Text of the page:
Harm’s Way tells an “us” versus “them” story, one where Captain Kirk and his crew must work with another Starfleet vessel, the Sagittarius, to recover scientific research about an ancient and all-powerful alien genome before the Klingons can get it. The backstory behind this genome and why the Sagittarius and personnel based out of the secretive Starbase Vanguard are involved will mean more to people who read the series but rest assured Mack doesn’t leave newcomers hanging. You’ll get the idea of what’s been going on before Harm’s Way. We argue the backstory about Starbase Vanguard isn’t really even necessary to enjoy this story. It’s related to the broader series in a relatively minor way; this book’s plot functions well enough on its own. However, for what it’s worth, we get the sense the events of this book will likely play a role in future Vanguard entries.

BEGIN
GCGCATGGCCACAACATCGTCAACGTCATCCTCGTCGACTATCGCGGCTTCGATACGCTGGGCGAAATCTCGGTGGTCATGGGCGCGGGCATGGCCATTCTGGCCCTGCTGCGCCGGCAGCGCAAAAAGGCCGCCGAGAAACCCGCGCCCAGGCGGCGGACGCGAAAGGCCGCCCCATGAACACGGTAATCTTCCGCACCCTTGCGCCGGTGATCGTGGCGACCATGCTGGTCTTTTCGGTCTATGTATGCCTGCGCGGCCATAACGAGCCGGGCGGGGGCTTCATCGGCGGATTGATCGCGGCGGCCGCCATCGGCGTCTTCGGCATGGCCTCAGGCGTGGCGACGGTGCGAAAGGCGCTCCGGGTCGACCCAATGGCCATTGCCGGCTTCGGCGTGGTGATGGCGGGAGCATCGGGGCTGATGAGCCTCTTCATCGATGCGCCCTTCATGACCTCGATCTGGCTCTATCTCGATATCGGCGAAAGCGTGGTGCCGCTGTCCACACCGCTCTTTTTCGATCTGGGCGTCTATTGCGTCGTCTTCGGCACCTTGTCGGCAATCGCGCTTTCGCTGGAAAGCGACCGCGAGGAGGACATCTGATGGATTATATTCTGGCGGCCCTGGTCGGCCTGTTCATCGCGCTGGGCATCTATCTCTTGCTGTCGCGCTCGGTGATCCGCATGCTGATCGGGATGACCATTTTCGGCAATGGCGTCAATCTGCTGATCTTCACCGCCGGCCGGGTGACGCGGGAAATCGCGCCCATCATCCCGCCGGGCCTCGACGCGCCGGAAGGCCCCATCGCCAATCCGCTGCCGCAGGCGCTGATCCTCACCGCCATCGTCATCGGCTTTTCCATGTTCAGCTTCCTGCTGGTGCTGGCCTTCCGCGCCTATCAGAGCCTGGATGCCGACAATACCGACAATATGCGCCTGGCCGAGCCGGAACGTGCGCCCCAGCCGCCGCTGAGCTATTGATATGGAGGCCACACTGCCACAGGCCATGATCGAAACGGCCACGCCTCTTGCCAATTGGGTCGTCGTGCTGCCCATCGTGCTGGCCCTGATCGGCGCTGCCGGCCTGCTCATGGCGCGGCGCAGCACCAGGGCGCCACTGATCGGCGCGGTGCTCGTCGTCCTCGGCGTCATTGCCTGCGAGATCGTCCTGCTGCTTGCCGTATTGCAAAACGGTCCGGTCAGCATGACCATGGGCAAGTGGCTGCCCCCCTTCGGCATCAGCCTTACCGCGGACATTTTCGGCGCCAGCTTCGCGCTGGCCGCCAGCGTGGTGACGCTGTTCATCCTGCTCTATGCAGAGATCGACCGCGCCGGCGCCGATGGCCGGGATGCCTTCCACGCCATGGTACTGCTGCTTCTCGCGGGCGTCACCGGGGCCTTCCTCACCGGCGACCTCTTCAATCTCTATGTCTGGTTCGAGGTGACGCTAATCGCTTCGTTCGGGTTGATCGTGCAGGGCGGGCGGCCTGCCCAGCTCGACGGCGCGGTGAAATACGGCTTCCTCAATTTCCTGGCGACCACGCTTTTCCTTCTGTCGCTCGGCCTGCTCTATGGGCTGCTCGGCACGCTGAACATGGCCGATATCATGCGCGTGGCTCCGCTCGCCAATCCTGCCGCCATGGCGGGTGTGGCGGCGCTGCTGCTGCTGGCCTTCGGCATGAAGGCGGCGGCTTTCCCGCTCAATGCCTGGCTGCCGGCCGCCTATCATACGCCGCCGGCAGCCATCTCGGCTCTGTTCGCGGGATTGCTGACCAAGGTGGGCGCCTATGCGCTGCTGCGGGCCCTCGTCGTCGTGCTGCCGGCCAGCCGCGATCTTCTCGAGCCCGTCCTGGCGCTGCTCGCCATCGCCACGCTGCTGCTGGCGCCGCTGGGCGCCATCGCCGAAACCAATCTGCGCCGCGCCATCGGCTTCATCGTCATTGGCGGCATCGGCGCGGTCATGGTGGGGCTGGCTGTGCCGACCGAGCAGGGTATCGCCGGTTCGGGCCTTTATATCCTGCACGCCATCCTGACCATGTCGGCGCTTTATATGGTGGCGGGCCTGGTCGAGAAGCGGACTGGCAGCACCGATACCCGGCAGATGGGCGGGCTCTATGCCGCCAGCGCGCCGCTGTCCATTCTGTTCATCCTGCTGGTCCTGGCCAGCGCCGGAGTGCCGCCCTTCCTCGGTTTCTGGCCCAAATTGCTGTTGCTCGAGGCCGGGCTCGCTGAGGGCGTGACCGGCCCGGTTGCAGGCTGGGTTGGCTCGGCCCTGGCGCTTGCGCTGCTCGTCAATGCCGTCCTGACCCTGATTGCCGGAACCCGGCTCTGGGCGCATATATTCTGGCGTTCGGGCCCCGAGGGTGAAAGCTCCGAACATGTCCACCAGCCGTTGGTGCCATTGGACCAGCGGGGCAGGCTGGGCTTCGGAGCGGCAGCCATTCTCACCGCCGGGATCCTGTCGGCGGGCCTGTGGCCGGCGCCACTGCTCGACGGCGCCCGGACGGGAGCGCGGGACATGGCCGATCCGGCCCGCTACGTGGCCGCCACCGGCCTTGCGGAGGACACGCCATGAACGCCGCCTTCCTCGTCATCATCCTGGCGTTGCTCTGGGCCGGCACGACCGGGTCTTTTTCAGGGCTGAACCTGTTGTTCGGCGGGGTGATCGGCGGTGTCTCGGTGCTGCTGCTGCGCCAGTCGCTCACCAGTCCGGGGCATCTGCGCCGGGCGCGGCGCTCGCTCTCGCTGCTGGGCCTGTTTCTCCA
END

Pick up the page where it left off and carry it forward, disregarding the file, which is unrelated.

Fans of The Original Series will likely appreciate how Mack weaves in not only secondary The Original Series-era characters throughout this book, but a landmark TOS story. Captain Kirk is suffering from a crisis of confidence thanks to his recent ordeal with the Planet Killer and the sacrifice of Captain Matthew Decker, as chronicled in “The Doomsday Machine.” Having Kirk not at the top of his game in Harm’s Way adds a dimensionality to the character we weren’t expecting.
Indeed, Harm’s Way presents Kirk not as the larger-than-life symbol of macho masculinity we might be used to, but just a man, with all the downfalls that entails. It’s not often we see Kirk weak or humbled, so we appreciated that story element here. It doesn’t help that the captain that he is facing off against is his Klingon rival, Kang, so their game of cat-and-mouse that takes place throughout most of this book is especially unpredictable.